Breakeven for Nigeria’s Electricity Companies Long Way Off.

power-grid

Nigeria’s 11 privatised electricity distribution companies, popularly referred to as Discos, are far away from breaking even not to talk of making profit, an analysis of the Nigerian electricity market has shown.

The gory state of the industry is readily gleaned from the operational challenges the companies face in terms of vandalism of assets, energy theft and outright refusal of consumers, especially government agencies, to meet their energy obligations.

The above is compounded by the approved tariff regime, which at present is not cost reflective – producing and wheeling a kilowatt of power is far costlier than the tariff being collected by the companies.

The situation is so dire that one of the companies, the Yola Electric Distribution Company, pulled out of the business as its former owners declared forced-majeure as a result of the activities of Boko Haram, which engulfed over 75 percent of its coverage area.

According to energy watchers, the core of the Discos’ inability to break even is cash crunch as they are hard on funding for them to step up their games to the level of generating enough revenue and thus make profit from their operations.

The cash situation is also worsen as operators have not been empowered to charge cost reflective tariff as government still engages in acts disposed to protecting the consumers at the expense of investors.

Barth Nnaji, former minister of power, said recently that it is premature to even talk of beak-even in an industry, which is still in dire need of fresh investment.

“Each investor in the distribution network needs at least $700 million to upgrade its infrastructure, which is at least seven times the amount they spent on acquiring the assets for them to operate optimally,” he said.

“There must be a cost-reflective tariff in place,” Nnaji said, explaining that it means the cost associated with the business is what is paid. The business of power is what government has to be sensitive about.

According to him Nigerians pay low for electricity in comparison to other parts of Africa.

“We have to decide as a country whether we want power or darkness. Cost-reflective tariff is what distribution companies want from government and hold on to, as a reason. After that the Discos have to be held to deliver,” he pointed out.

Industry data shows that the 11 electricity distribution companies settled only a third of the N111 billion worth of electricity invoices from the generation companies in the first quarter of 2017 leaving an estimated N80 billion unsettled. The Discos are also complaining of being owed over N100 billion by consumers.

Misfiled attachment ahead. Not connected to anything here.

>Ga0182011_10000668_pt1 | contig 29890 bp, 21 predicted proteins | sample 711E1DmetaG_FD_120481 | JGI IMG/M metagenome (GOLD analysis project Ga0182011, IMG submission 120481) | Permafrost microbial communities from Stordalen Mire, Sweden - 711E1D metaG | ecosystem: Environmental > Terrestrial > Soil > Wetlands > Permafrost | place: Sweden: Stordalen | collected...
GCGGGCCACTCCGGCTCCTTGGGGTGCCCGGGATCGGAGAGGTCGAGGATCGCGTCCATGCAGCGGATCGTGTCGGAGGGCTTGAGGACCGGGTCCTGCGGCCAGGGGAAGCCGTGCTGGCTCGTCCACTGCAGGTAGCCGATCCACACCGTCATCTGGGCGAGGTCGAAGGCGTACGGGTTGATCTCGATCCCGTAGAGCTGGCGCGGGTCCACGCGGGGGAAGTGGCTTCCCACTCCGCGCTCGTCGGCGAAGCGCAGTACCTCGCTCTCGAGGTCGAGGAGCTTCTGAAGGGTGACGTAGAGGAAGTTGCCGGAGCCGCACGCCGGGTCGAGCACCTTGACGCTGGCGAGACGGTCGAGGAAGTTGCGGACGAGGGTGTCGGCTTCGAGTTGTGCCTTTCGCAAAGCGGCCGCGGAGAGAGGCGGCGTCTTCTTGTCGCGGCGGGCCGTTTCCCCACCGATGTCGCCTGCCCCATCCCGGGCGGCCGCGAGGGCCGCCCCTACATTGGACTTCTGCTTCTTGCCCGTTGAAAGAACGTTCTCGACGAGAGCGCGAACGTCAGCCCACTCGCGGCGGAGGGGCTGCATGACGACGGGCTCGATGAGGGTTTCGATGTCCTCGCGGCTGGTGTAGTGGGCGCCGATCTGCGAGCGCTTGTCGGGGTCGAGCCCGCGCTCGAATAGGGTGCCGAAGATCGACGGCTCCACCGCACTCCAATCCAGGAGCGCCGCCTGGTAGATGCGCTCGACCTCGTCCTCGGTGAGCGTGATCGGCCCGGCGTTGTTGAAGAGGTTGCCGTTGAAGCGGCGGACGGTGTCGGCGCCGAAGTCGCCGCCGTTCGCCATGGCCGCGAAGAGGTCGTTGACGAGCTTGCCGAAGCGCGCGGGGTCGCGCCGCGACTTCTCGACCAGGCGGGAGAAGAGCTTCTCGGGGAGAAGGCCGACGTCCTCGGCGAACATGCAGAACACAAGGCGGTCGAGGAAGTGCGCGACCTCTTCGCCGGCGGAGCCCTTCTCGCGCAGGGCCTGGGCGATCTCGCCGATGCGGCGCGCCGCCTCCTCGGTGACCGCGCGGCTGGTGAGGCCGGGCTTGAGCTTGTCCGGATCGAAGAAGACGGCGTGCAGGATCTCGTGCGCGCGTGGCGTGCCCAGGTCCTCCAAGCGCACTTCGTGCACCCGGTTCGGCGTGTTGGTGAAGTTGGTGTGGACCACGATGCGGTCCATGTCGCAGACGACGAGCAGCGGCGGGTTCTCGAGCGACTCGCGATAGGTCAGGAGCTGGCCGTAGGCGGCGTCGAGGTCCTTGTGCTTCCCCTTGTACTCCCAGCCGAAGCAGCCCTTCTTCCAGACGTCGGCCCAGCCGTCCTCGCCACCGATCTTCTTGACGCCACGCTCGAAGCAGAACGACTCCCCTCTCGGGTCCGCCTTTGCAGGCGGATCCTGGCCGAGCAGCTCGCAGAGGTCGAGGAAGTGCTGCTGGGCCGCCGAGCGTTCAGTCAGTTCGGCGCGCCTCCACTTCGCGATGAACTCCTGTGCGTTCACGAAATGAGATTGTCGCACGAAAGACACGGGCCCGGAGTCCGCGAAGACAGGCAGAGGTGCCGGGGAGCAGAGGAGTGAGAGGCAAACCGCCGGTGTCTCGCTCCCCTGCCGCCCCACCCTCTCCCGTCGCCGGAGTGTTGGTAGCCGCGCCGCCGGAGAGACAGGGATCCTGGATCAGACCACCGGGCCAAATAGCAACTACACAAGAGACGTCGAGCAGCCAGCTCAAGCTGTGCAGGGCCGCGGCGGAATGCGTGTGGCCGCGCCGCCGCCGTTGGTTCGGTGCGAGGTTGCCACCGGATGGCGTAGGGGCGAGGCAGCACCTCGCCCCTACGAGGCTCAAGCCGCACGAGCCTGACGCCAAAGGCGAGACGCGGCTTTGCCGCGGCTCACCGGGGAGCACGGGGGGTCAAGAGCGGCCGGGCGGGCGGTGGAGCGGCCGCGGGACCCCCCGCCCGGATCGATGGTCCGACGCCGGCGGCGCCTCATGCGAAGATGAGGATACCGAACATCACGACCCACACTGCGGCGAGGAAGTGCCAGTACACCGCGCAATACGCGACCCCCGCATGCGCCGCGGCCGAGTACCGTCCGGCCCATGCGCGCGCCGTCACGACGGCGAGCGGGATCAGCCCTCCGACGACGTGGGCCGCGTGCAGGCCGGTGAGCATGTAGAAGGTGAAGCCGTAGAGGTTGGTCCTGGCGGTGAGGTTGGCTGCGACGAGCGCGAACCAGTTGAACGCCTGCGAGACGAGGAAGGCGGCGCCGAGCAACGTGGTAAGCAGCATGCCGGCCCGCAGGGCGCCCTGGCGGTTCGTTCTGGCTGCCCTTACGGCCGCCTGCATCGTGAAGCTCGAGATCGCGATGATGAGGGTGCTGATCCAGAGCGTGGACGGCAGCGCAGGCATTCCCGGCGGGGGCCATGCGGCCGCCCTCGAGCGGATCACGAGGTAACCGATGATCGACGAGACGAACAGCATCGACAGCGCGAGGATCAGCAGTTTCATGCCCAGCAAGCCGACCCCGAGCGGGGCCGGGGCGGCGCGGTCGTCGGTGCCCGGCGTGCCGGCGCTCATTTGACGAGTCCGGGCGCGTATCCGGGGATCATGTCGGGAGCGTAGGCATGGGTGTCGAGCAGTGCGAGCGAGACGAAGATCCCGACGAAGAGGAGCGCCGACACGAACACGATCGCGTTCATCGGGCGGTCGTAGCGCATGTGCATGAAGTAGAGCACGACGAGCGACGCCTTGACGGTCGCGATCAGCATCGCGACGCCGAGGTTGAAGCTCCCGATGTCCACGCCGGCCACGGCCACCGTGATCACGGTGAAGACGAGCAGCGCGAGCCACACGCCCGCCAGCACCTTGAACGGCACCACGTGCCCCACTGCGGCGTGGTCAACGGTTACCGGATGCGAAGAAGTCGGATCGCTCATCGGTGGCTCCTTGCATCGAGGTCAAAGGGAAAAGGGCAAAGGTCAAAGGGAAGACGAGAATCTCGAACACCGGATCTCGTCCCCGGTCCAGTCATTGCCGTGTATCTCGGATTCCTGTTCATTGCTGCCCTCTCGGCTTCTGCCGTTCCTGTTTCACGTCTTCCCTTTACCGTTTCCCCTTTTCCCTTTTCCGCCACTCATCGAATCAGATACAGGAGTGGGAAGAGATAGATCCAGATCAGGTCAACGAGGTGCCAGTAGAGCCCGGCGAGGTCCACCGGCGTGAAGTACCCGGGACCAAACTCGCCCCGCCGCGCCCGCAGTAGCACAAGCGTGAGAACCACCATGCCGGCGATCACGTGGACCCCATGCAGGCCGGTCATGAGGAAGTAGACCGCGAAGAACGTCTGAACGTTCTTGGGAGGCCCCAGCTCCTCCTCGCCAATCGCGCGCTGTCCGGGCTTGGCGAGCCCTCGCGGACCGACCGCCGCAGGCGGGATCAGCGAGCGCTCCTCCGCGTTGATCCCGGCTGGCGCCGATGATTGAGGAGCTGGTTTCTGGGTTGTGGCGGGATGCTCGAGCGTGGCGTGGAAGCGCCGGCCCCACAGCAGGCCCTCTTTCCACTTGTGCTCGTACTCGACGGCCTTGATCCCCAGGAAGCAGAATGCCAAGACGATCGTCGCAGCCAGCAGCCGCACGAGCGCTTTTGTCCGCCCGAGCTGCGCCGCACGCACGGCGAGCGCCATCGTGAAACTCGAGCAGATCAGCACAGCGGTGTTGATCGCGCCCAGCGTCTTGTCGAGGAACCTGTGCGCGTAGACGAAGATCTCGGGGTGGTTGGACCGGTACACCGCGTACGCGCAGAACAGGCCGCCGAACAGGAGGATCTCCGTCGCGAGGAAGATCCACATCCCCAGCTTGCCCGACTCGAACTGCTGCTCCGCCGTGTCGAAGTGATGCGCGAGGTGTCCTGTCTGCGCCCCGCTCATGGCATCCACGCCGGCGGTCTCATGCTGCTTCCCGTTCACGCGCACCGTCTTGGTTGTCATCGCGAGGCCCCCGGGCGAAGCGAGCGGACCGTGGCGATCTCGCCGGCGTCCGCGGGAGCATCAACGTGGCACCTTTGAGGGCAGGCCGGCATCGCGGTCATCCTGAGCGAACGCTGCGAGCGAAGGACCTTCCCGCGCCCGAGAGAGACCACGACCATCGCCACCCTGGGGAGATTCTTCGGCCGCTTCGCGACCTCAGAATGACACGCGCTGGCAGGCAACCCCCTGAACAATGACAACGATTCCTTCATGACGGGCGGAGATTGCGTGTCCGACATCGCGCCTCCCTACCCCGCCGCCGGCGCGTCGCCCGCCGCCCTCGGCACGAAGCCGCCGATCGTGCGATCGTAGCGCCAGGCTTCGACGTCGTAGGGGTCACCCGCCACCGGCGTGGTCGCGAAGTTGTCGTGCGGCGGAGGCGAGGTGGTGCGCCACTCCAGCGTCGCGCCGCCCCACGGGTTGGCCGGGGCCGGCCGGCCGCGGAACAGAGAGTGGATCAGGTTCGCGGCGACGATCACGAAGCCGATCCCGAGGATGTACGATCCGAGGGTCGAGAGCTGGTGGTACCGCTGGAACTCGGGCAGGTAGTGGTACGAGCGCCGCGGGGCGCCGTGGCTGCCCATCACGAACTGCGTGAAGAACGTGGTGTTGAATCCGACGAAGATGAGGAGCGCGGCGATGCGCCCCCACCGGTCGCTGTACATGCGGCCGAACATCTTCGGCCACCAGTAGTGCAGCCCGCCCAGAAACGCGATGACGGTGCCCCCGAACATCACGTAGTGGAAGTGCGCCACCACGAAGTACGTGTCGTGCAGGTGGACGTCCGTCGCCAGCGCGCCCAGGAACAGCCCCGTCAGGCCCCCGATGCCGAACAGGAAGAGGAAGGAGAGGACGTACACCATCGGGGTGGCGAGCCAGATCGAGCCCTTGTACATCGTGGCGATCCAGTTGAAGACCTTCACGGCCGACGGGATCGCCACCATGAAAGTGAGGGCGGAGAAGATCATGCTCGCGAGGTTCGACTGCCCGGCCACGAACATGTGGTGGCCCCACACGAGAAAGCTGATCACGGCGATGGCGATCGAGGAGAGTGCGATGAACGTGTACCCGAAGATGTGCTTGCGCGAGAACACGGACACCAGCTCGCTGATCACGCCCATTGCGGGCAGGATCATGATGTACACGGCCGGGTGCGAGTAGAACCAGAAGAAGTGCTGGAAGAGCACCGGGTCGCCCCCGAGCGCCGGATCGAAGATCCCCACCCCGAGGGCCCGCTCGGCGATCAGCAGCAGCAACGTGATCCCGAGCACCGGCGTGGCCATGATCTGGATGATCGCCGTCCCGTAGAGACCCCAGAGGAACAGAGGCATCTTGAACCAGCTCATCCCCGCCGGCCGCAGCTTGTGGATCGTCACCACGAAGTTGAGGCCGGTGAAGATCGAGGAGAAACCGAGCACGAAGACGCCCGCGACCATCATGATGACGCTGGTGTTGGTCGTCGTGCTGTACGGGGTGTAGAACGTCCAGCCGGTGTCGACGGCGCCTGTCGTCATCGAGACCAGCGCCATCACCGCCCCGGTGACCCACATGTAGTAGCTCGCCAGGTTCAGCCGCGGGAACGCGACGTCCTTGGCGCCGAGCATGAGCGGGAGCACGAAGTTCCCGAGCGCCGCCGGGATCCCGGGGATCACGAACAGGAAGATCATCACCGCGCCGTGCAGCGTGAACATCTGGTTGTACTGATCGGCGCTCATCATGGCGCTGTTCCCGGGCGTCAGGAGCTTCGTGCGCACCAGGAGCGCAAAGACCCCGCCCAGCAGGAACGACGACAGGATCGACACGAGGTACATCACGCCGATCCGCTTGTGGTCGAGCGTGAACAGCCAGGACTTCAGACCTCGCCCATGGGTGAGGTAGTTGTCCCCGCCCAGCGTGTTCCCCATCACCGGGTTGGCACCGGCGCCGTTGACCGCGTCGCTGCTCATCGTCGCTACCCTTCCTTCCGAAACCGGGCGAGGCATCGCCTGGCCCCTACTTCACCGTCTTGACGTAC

This is in addition to the almost N400 billion historic debt, which the discos are contending with. On the other hand, while the generation companies’ debt is put at over N300 billion.

“Apart from being forced to collect a tariff that barely covers the cost of generating and distributing power, we are faced with the challenge of non-payment for electricity used,” as source who spoke to Businessamlive said.

“There was a time we disconnected the electricity supply of a top Nigerian government official and management of Yola disco was called directly and ordered to reconnect him immediately.”

A source in one of the companies told Businessamlive that monthly energy bill from the market operator (MO) averages N4.8 billion but the disco could hardly collect N2 billion from consumers.

Stakeholders say the government failed in the privatization process by placing political considerations far and above economic, which has masked the objective of the exercise.

While the buyers into the successive power companies were sold only 60 percent of equity, government holds the remaining 40 percent for the Nigerian public, including state and local governments, without counterpart funding. This leaves the discos to fund their operations, which are yet to generate profit.

To this end, the much-needed investment in the sector has failed to trickle in.

Though some of the Discos are doing much better than others, with some introducing creative new ways to collect revenue and better engage consumers, others have performed below expectation.

Source: Business A.M

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